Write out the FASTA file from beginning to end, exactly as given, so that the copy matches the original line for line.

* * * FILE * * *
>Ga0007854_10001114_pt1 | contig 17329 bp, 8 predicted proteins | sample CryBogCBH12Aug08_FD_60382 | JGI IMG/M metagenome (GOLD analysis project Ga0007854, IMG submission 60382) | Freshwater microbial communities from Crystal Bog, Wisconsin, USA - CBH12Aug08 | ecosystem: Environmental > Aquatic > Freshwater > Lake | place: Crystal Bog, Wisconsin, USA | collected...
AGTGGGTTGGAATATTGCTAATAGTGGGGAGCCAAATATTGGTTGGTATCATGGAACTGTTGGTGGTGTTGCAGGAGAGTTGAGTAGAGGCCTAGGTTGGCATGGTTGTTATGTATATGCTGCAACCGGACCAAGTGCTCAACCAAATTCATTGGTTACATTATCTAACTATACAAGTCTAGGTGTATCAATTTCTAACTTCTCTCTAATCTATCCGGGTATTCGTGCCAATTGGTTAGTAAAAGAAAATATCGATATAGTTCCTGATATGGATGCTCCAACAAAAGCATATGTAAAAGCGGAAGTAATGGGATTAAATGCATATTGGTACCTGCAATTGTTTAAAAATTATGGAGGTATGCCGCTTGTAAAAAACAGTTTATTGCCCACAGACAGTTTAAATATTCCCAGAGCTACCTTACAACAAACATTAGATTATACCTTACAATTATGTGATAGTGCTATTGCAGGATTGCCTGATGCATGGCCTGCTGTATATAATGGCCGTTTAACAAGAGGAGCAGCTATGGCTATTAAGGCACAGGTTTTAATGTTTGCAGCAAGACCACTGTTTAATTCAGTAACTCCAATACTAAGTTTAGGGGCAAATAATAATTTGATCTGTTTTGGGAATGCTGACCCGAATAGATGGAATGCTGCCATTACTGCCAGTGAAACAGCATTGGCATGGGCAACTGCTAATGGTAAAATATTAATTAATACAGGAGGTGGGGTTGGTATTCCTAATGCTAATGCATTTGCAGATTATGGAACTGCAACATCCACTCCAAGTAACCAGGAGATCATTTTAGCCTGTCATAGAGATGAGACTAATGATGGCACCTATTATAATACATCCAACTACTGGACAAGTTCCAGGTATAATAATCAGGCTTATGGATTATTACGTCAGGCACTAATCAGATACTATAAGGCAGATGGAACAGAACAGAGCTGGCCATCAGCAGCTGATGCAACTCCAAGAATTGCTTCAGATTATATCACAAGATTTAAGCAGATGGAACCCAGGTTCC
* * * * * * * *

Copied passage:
>Ga0007854_10001114_pt1 | contig 17329 bp, 8 predicted proteins | sample CryBogCBH12Aug08_FD_60382 | JGI IMG/M metagenome (GOLD analysis project Ga0007854, IMG submission 60382) | Freshwater microbial communities from Crystal Bog, Wisconsin, USA - CBH12Aug08 | ecosystem: Environmental > Aquatic > Freshwater > Lake | place: Crystal Bog, Wisconsin, USA | collected...
AGTGGGTTGGAATATTGCTAATAGTGGGGAGCCAAATATTGGTTGGTATCATGGAACTGTTGGTGGTGTTGCAGGAGAGTTGAGTAGAGGCCTAGGTTGGCATGGTTGTTATGTATATGCTGCAACCGGACCAAGTGCTCAACCAAATTCATTGGTTACATTATCTAACTATACAAGTCTAGGTGTATCAATTTCTAACTTCTCTCTAATCTATCCGGGTATTCGTGCCAATTGGTTAGTAAAAGAAAATATCGATATAGTTCCTGATATGGATGCTCCAACAAAAGCATATGTAAAAGCGGAAGTAATGGGATTAAATGCATATTGGTACCTGCAATTGTTTAAAAATTATGGAGGTATGCCGCTTGTAAAAAACAGTTTATTGCCCACAGACAGTTTAAATATTCCCAGAGCTACCTTACAACAAACATTAGATTATACCTTACAATTATGTGATAGTGCTATTGCAGGATTGCCTGATGCATGGCCTGCTGTATATAATGGCCGTTTAACAAGAGGAGCAGCTATGGCTATTAAGGCACAGGTTTTAATGTTTGCAGCAAGACCACTGTTTAATTCAGTAACTCCAATACTAAGTTTAGGGGCAAATAATAATTTGATCTGTTTTGGGAATGCTGACCCGAATAGATGGAATGCTGCCATTACTGCCAGTGAAACAGCATTGGCATGGGCAACTGCTAATGGTAAAATATTAATTAATACAGGAGGTGGGGTTGGTATTCCTAATGCTAATGCATTTGCAGATTATGGAACTGCAACATCCACTCCAAGTAACCAGGAGATCATTTTAGCCTGTCATAGAGATGAGACTAATGATGGCACCTATTATAATACATCCAACTACTGGACAAGTTCCAGGTATAATAATCAGGCTTATGGATTATTACGTCAGGCACTAATCAGATACTATAAGGCAGATGGAACAGAACAGAGCTGGCCATCAGCAGCTGATGCAACTCCAAGAATTGCTTCAGATTATATCACAAGATTTAAGCAGATGGAACCCAGGTTCC